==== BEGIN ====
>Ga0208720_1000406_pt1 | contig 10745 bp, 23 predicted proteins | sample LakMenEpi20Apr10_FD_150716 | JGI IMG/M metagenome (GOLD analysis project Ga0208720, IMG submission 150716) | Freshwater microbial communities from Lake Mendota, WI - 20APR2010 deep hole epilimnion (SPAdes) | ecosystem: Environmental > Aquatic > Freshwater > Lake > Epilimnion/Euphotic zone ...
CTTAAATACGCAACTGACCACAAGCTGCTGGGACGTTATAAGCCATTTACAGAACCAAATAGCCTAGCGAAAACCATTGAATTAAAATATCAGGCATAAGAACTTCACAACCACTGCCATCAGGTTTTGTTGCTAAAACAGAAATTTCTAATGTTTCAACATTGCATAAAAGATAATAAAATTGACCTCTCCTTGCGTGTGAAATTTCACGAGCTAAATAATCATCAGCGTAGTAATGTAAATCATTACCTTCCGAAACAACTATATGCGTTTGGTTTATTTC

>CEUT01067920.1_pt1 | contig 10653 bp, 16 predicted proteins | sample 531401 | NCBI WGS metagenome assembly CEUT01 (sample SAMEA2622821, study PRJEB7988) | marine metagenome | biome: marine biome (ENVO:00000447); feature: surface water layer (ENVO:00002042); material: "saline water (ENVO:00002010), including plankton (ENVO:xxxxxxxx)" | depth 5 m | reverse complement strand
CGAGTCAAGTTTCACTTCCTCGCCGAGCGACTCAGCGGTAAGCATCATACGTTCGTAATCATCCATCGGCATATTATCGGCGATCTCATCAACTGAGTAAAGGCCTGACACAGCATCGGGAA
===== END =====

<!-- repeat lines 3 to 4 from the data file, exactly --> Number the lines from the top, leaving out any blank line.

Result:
>CEUT01067920.1_pt1 | contig 10653 bp, 16 predicted proteins | sample 531401 | NCBI WGS metagenome assembly CEUT01 (sample SAMEA2622821, study PRJEB7988) | marine metagenome | biome: marine biome (ENVO:00000447); feature: surface water layer (ENVO:00002042); material: "saline water (ENVO:00002010), including plankton (ENVO:xxxxxxxx)" | depth 5 m | reverse complement strand
CGAGTCAAGTTTCACTTCCTCGCCGAGCGACTCAGCGGTAAGCATCATACGTTCGTAATCATCCATCGGCATATTATCGGCGATCTCATCAACTGAGTAAAGGCCTGACACAGCATCGGGAA